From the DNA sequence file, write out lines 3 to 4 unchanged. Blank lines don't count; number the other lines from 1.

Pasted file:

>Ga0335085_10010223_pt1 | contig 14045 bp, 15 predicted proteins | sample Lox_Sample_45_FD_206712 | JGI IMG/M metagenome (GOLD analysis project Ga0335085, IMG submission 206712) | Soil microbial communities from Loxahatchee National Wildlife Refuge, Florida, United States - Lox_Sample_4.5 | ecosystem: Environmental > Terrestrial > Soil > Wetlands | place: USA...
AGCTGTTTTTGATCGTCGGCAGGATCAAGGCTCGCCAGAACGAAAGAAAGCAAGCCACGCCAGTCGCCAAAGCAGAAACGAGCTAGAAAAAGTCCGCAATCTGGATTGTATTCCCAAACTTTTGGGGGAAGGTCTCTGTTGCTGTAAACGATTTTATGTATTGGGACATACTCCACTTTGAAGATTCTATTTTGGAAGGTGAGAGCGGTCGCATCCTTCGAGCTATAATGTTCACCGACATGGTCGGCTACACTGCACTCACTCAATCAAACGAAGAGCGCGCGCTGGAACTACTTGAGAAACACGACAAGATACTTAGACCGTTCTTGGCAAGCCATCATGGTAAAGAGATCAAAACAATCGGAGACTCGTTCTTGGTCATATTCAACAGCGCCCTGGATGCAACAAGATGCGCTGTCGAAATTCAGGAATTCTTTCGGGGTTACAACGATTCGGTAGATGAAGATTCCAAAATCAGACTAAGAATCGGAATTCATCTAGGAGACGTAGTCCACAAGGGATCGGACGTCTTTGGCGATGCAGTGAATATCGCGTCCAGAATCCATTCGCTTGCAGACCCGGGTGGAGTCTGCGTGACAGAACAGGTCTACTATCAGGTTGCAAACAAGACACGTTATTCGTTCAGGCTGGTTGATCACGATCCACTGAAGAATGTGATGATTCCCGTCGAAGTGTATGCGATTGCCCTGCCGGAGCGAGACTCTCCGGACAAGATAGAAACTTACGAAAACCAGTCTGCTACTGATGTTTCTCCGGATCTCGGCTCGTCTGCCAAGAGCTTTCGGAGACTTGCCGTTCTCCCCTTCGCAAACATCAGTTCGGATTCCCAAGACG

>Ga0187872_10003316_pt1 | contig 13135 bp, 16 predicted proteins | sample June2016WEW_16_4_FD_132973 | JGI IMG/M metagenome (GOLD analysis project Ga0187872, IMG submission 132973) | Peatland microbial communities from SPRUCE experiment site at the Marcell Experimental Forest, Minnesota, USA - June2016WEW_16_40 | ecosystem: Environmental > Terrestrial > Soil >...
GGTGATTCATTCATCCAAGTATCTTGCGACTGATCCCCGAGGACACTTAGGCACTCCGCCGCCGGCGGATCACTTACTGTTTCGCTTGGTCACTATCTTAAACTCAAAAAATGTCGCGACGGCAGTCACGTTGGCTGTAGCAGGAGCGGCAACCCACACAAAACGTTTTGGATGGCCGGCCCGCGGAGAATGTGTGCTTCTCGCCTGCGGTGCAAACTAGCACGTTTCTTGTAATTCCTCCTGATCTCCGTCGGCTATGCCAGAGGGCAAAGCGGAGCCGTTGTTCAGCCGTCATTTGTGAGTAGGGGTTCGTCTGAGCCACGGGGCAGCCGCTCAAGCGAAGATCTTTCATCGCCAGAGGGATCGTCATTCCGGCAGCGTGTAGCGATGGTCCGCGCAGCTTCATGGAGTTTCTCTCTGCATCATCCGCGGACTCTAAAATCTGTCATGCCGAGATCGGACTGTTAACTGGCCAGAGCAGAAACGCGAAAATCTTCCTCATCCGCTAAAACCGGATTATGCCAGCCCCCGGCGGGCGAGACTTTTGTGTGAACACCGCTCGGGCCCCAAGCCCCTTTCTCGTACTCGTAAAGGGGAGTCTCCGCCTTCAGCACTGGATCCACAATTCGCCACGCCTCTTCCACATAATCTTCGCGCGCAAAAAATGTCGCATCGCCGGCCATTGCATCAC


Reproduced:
>Ga0187872_10003316_pt1 | contig 13135 bp, 16 predicted proteins | sample June2016WEW_16_4_FD_132973 | JGI IMG/M metagenome (GOLD analysis project Ga0187872, IMG submission 132973) | Peatland microbial communities from SPRUCE experiment site at the Marcell Experimental Forest, Minnesota, USA - June2016WEW_16_40 | ecosystem: Environmental > Terrestrial > Soil >...
GGTGATTCATTCATCCAAGTATCTTGCGACTGATCCCCGAGGACACTTAGGCACTCCGCCGCCGGCGGATCACTTACTGTTTCGCTTGGTCACTATCTTAAACTCAAAAAATGTCGCGACGGCAGTCACGTTGGCTGTAGCAGGAGCGGCAACCCACACAAAACGTTTTGGATGGCCGGCCCGCGGAGAATGTGTGCTTCTCGCCTGCGGTGCAAACTAGCACGTTTCTTGTAATTCCTCCTGATCTCCGTCGGCTATGCCAGAGGGCAAAGCGGAGCCGTTGTTCAGCCGTCATTTGTGAGTAGGGGTTCGTCTGAGCCACGGGGCAGCCGCTCAAGCGAAGATCTTTCATCGCCAGAGGGATCGTCATTCCGGCAGCGTGTAGCGATGGTCCGCGCAGCTTCATGGAGTTTCTCTCTGCATCATCCGCGGACTCTAAAATCTGTCATGCCGAGATCGGACTGTTAACTGGCCAGAGCAGAAACGCGAAAATCTTCCTCATCCGCTAAAACCGGATTATGCCAGCCCCCGGCGGGCGAGACTTTTGTGTGAACACCGCTCGGGCCCCAAGCCCCTTTCTCGTACTCGTAAAGGGGAGTCTCCGCCTTCAGCACTGGATCCACAATTCGCCACGCCTCTTCCACATAATCTTCGCGCGCAAAAAATGTCGCATCGCCGGCCATTGCATCAC